meet the toxies

By Toxies

From 2010 – 2012, we saw the baddest of the bad toxic chemicals and pollutants take home awards for causing havoc in our communities, on our health and in our environment. In 2013, a daring investigative reporter followed seven Toxie award winners for a special behind-the-scenes exposé, a series of webisodes called The Toxies: Exposed, which launched on August 15, 2013 in Los Angeles. Click here to see the webisodes. Now, the Toxies are on the loose, proudly going to communities to help educate people about their terrible properties. Below is more information about the Toxies award winners over the years.

the toxies: exposed features

bpa
Impersonating estrogen in 93% of people.
chloropicrin
From the fields to your table, this pesticide is a crying shame.
fracking chemical cocktail
Shaken and stirred, a concealed recipe for contamination.
halogenated flame retardants
It’s a couch, it’s a baby stroller, it’s Super toxic!
  lead
Painted the town toxic, one house at a time.
  mercury
From mad hatters to air pollution; a maddening career.
 yellowsoap yellow soap
Burning bubbles lead to car wash worker health troubles.

 

past toxie award recipients include:

dioxin
Burn plastic burn – to decrease your fertility.
formaldehyde
Creating nasal cancer in a hair and nail salon near you.
genetically modified organisms (GMOs)
A secret identity is good for heroes, not tomatoes.
Hex_Chrom hexavalent chromium
Industrial toxin that contaminates communities.
Hydrofluoric Acid hydrofluroic acid
Corrosive creep causing chronic lung disease.
Methy Iodide methyl iodide
Cancer causing strawberry fields? No thanks!
nitrates
Creating fertile fields for skin, heart and respiratory problems.
NMP nmp
Toxic paint stripper targeting your testicles.
Perchlorate perchlorate
Rocket fuel in water wrecks your health.
perchloroethylene (Perc)
A wolf in dry-cleaned clothing, working overtime to ravage your health.
PFC pfc
Nonstick pans stick it to your ovaries, liver and kidneys.
phthalates
L’eau de cancer.
polychlorinated biphenyls (PCBs)
Old school and not cool – a history of harm.
sodium hydroxide
Straightening your hair while damaging your health.
Toluene toluene
Get nailed with her fumes and risk fetal solvent syndrome.
trichloroethylene (TCE)
A toxic solvent deserving a dishonorable discharge.
Triclosan triclosan
Anti-bacterial anti-hero is toxic to your health.
ultrafine particulate matter
Size matters. Especially if you live near a freeway.

 

toxie awardee bios

bisphenol-a (BPA)

Bisphenol-A (BPA) began her career as an estrogen impersonator in the 1930s.

She evolved into an incredibly versatile actor, now appearing in many major productions, including food packaging, water bottles, receipt paper, construction epoxies and more, making her a true grandame of the craft.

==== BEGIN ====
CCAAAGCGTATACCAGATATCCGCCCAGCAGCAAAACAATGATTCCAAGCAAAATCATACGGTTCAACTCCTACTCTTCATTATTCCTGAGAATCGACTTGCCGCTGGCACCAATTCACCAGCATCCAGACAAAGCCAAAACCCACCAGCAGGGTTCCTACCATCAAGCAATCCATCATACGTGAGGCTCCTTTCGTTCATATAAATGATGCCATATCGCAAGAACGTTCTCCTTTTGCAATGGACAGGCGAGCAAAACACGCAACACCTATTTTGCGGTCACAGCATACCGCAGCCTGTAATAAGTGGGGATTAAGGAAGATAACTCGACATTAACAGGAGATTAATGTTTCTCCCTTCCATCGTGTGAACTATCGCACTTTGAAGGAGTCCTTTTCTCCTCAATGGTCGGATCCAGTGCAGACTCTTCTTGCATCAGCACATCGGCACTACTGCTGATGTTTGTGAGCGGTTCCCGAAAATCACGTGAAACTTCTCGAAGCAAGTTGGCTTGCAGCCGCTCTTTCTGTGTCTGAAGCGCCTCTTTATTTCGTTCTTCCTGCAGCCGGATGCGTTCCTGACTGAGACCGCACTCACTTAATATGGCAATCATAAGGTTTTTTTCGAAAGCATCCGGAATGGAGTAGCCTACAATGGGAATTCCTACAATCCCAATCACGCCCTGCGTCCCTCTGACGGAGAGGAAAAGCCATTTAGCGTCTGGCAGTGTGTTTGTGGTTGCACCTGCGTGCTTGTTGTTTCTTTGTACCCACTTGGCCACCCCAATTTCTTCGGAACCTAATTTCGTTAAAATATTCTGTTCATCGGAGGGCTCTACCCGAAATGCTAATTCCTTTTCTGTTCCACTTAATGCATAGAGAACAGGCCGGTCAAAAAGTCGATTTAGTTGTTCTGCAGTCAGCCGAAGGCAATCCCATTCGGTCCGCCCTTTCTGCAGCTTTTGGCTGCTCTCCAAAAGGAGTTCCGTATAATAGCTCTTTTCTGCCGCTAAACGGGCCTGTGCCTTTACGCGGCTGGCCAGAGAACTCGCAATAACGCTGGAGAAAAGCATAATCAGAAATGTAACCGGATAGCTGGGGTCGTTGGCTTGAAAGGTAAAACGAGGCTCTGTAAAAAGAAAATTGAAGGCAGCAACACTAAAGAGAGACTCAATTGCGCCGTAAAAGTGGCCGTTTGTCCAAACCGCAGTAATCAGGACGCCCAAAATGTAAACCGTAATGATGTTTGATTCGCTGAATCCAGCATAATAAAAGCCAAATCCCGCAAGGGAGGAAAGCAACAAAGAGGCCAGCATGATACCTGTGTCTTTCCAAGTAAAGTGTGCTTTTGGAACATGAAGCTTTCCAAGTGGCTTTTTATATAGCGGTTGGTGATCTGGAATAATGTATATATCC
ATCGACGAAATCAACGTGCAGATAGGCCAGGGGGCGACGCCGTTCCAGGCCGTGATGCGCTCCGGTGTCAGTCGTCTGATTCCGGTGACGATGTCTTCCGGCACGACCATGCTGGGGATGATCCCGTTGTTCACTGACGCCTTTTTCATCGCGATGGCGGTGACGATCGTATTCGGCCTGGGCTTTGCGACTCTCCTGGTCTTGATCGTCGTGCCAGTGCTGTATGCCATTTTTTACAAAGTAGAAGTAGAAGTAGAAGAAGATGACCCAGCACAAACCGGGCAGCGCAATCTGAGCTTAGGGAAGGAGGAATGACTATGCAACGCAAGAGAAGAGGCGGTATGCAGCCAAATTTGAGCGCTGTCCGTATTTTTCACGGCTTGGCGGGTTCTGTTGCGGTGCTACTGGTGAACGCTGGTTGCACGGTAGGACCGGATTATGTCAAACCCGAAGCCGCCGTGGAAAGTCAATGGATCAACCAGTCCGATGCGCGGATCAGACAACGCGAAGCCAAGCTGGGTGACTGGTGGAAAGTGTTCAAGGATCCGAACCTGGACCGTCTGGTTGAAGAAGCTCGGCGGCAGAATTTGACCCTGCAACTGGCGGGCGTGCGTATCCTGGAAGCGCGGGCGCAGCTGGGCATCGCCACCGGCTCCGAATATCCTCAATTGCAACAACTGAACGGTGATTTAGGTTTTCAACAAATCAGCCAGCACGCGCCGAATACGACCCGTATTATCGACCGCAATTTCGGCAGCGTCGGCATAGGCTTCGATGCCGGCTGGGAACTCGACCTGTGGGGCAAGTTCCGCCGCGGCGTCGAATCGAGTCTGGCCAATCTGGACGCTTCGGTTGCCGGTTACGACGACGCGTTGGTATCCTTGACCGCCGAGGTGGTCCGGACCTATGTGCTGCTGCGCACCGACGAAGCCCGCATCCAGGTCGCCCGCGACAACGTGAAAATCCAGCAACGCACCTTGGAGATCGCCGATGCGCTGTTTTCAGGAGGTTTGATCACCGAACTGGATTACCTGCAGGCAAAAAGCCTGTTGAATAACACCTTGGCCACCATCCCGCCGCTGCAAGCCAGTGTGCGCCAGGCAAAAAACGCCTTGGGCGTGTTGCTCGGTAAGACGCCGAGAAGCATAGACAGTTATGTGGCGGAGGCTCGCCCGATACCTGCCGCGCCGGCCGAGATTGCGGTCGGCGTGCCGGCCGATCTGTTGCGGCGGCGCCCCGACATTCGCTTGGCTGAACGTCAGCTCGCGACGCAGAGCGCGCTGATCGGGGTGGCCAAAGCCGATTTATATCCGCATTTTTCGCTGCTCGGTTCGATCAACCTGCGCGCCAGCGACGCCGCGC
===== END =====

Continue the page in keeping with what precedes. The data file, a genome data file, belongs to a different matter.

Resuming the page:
Her off-screen drama of heart disease, reproductive problems, cancer, thyroid issues, plus highly publicized dalliances with decreased sex drive, obesity and autism has led to overexposure, causing audience, reviewer, and producer fatigue.

A new wave of leading ladies have been found for some roles, and are actively being sought for others.

 

chloropicrin

A guy who makes you cry, a man who takes your breath away and turns your stomach upside down. Why do we like bad guys so much? Chloropicrin had a brilliantly lethal debut as a warfare agent in WWI. But that was not enough for him, he evolved and trained to reappear as a prolific soil fumigant for crops such as strawberries, peppers, onions, tobacco and tomatoes. Who cares if he causes fields to be infertile? He will give you the best season of your life!

A method actor, his performances sink in – through inhalation, ingestion and dermal exposure. His power of seduction will reach you just by getting close to one of his fields. Of course, he is highly volatile and unpredictable, as several massive community poisonings have demonstrated, but it is a small price to pay when you are working with such a sensitive actor! We are glad that he didn’t give up after being awarded with a “Toxic Air Contaminant” by California in 2011 for being as carcinogenic as diesel exhaust. Even as younger non-chemical fumigants fight for a piece of stardom, Chloropicrin stands solid because his bad boy charm keeps him in the headline. Who wants a nice guy when you can get the one who makes you cry?

dioxin

Dioxin’s got game. He’s been using the same cheesy pick up line since the ‘70’s. He debuted his deadly shtick as Agent Orange in Vietnam then made a splash at Love Canal! Dioxin sneaks up on you and then makes his move just as you turn away from your drink. He’s the seemingly normal guy at the bar, but beware, this gigolo is full of byproducts of the industrial process that will stay with you long after you have been exposed to them.

That’s right, Dioxin is a legacy chemical. He travels through the food chain entering the air through the burning of waste or disposal of PVC (vinyl) plastics. He seeps into the animal food supply. Then we unwitting humans get a taste of it in our dairy and meat. The saddest part about Dioxin is that once you’ve been exposed, your experience with Dioxin stays with you for a very long time. No visit to a doctor is going to fix that. With his incredible staying power, you may be at risk for carcinogenic, reproductive, developmental, immunological, and endocrine side effects.

formaldehyde